Connection Can Strengthen Your Recovery

This article was written and published by The Fix


Whether they’re with family or friends, relationships can help you stay healthy.

Now that the holidays have passed, many of us feel relieved to be done with those obligatory get-togethers and other social functions (Zoom or otherwise). But despite the cookies, and perhaps the cocktails, all that socializing isn’t necessarily a bad thing. In fact, connection can strengthen your recovery from substance abuse or mental health conditions, and even help with physical wellness.

So, before you complain about your next social engagement, take a moment to think about the positive impact that connection has on your life.

The science of connection

Humans are social creatures. To be our healthiest, most of us require some social connection.

“One’s social life matters above and beyond what we already know about the ‘quick fixes,’” like dieting or exercising, researcher Yang Claire Yang told Livestrong.

Connection might also be more effective. People with close friends, in general, have their life expectancy extended. Having close connections has as big of an impact on your life expectancy as quitting smoking. In short: it’s super important.

Why does connection help keep you healthy? Scientists are still working to answer that, but research has shown that people who have close friendships are less likely to have high blood pressure, and more likely to have healthy immune systems. If you participate in healthy activities like hiking or walking with your friends, the impact on your health can expand even more.

Connection as an antidote to addiction

Having a meaningful, fulfilling life can help insulate you from the impact of mental illness and substance use disorder. On the other hand, suffering from loneliness can put you at higher risk for developing behavioral or emotional health issues, because you might not have a meaningful life without personal relationships, says Geoff Thompson, PhD, program director for Sunshine Coast Health Centre in British Columbia.

There are two types of loneliness to consider. Situational loneliness is what we’re all familiar with during the pandemic – the inability to see our friends or loved ones in person. Situational loneliness can be painful, but we’re still able to lean on loved ones and friends for support.

The more serious type of loneliness, where you feel that you don’t have any close personal relationships. And here’s the thing: you can experience chronic loneliness even when you’re putting yourself out there in the community.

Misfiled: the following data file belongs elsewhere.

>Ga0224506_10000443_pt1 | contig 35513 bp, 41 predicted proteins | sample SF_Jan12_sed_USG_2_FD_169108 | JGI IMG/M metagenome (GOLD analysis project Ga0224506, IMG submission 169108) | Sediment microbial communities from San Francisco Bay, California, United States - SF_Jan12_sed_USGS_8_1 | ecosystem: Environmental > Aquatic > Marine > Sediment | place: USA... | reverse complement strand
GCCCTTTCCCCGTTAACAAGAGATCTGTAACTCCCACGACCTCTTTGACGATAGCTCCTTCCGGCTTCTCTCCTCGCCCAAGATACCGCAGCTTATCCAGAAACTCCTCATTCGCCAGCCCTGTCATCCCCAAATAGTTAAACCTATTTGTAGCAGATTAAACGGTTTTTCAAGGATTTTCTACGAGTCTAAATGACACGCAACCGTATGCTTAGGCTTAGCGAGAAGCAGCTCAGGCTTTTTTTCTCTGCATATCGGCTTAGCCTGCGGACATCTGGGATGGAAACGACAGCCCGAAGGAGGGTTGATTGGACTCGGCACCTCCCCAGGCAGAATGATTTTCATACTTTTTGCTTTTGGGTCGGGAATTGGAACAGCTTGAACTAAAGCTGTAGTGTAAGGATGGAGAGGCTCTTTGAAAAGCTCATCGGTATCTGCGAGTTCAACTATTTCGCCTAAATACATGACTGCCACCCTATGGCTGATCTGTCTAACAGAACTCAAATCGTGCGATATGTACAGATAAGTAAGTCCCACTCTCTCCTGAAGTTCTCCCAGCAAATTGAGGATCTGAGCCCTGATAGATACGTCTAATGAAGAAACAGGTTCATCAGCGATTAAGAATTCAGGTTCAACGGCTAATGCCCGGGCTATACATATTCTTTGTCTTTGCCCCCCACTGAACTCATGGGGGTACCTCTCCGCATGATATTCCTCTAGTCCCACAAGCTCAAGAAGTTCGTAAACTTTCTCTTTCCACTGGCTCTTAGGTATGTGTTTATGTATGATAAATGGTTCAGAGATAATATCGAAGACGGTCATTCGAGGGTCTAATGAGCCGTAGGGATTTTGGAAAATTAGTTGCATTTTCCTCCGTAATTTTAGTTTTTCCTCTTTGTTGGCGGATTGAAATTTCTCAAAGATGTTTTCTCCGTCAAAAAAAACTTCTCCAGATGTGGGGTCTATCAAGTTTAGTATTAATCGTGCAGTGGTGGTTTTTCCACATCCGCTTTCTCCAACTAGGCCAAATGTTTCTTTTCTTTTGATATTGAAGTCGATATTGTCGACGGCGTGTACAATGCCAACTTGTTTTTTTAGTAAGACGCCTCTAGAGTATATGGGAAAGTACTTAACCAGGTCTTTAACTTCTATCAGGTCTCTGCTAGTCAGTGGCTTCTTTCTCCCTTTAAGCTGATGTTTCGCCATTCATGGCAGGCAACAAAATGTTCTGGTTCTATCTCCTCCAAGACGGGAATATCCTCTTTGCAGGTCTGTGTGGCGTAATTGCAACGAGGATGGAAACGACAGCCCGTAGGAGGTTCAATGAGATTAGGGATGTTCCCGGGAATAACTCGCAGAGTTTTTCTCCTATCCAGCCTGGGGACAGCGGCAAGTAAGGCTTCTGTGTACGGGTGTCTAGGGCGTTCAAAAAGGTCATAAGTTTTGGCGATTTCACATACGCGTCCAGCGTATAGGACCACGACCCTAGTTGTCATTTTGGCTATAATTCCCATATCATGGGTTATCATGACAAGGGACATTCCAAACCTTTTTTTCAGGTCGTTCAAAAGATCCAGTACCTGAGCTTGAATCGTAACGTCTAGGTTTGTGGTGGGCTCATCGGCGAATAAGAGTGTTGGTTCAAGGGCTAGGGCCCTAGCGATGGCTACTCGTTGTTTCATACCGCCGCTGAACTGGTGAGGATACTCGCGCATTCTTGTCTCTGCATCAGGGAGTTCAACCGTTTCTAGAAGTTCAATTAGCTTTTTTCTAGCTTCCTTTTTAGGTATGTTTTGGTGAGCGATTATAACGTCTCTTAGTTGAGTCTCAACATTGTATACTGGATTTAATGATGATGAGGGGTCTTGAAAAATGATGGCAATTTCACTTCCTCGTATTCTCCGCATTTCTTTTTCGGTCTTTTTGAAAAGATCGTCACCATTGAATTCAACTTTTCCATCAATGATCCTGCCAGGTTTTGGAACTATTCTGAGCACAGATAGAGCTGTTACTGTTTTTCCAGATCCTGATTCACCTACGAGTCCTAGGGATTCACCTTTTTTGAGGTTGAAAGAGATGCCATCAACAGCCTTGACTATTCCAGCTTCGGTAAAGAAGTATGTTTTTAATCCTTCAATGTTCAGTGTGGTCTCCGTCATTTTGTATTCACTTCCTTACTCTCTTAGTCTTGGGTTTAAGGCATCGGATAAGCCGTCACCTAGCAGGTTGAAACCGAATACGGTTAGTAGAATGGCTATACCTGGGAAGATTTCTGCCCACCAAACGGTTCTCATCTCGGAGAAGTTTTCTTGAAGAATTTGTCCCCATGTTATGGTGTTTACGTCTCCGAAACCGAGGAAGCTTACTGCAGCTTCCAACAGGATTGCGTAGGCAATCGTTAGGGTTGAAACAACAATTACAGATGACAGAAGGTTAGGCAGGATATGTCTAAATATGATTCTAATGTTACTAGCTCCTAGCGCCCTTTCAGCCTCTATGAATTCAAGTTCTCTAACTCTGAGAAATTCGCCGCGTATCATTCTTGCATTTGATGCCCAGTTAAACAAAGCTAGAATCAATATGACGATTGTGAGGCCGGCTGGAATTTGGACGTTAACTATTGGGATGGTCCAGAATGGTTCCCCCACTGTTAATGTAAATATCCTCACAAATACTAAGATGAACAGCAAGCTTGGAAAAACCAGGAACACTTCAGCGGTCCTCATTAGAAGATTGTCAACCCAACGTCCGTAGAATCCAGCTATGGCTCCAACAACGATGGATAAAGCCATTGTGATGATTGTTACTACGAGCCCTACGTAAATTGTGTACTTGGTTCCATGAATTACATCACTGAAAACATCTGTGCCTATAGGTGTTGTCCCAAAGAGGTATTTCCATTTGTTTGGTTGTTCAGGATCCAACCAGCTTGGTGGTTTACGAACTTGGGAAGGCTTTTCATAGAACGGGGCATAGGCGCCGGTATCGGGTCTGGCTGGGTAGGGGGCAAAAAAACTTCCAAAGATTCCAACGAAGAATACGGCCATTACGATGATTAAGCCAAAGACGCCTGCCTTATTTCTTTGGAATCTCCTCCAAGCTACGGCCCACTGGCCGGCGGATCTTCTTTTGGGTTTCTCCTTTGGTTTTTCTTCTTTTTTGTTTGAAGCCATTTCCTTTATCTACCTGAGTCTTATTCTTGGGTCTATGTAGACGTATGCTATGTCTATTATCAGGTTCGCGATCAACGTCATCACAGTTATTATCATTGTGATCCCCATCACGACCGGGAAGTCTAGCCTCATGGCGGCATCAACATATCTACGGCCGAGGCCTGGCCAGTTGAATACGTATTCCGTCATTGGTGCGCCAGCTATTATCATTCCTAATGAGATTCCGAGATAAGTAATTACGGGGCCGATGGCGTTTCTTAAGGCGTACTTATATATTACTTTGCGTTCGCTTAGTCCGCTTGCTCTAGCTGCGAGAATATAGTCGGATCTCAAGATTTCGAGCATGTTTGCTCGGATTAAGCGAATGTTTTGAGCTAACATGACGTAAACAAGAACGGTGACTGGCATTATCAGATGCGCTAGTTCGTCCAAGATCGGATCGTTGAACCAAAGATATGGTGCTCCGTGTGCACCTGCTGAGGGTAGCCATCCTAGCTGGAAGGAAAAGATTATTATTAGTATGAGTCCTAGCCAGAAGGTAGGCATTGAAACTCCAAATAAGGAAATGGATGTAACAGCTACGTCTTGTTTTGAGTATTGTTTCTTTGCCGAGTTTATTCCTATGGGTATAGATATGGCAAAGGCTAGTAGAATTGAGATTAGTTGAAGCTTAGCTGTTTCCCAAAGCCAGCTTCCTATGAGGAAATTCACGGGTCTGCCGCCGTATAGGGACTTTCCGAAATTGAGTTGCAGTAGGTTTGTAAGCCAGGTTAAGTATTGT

“Research suggests that merely increasing social contact—encouraging young people to join the dragon-boat club or arranging card games for the elderly—may not be enough,” Thompson says.

Instead, you need to focus on finding meaning in a few core relationships to combat chronic loneliness. Remember this when you’re shuffling around various parties and social functions. When it comes to staying connected, quality is more important than quantity. Take a few minutes to really connect with your friend, sibling, or aunt over a deep conversation, rather than exchanging pleasantries with more people at the party.

Social safety net

Having connections, whether friends or family, can help you feel secure that someone will help you if you need it. Relationships can provide a sort of social safety net – you have someone you can call for small things, like picking up a child when you’re running late, or large things, like feeling that your recovery is faltering.

Sometimes, especially with family, the people we can count on aren’t necessarily the ones who we feel closest to. You might not be up to date on your brother’s dating life or latest hobby, but you know he would be there if you called in the middle of the night. That’s a different type of connection, but one that is still important.

When health means distance

Having personal relationships can help support health. Unfortunately, not all relationships are healthy ones. If you have connections with friends or family that make you feel drained or unhealthy, rather than invigorated and grateful, you may need to reconsider the role that those people play in your life.

While family bonds run deep for many people, you are not obligated to compromise your health or put up with toxicity for anyone – even family.

This new year, take time to think about which relationships bring you the most joy. Those are the bonds that will help keep you healthy and support your recovery. Spend more time tending to those relationships, while allowing yourself to step back from relationships that no longer feel meaningful to you.

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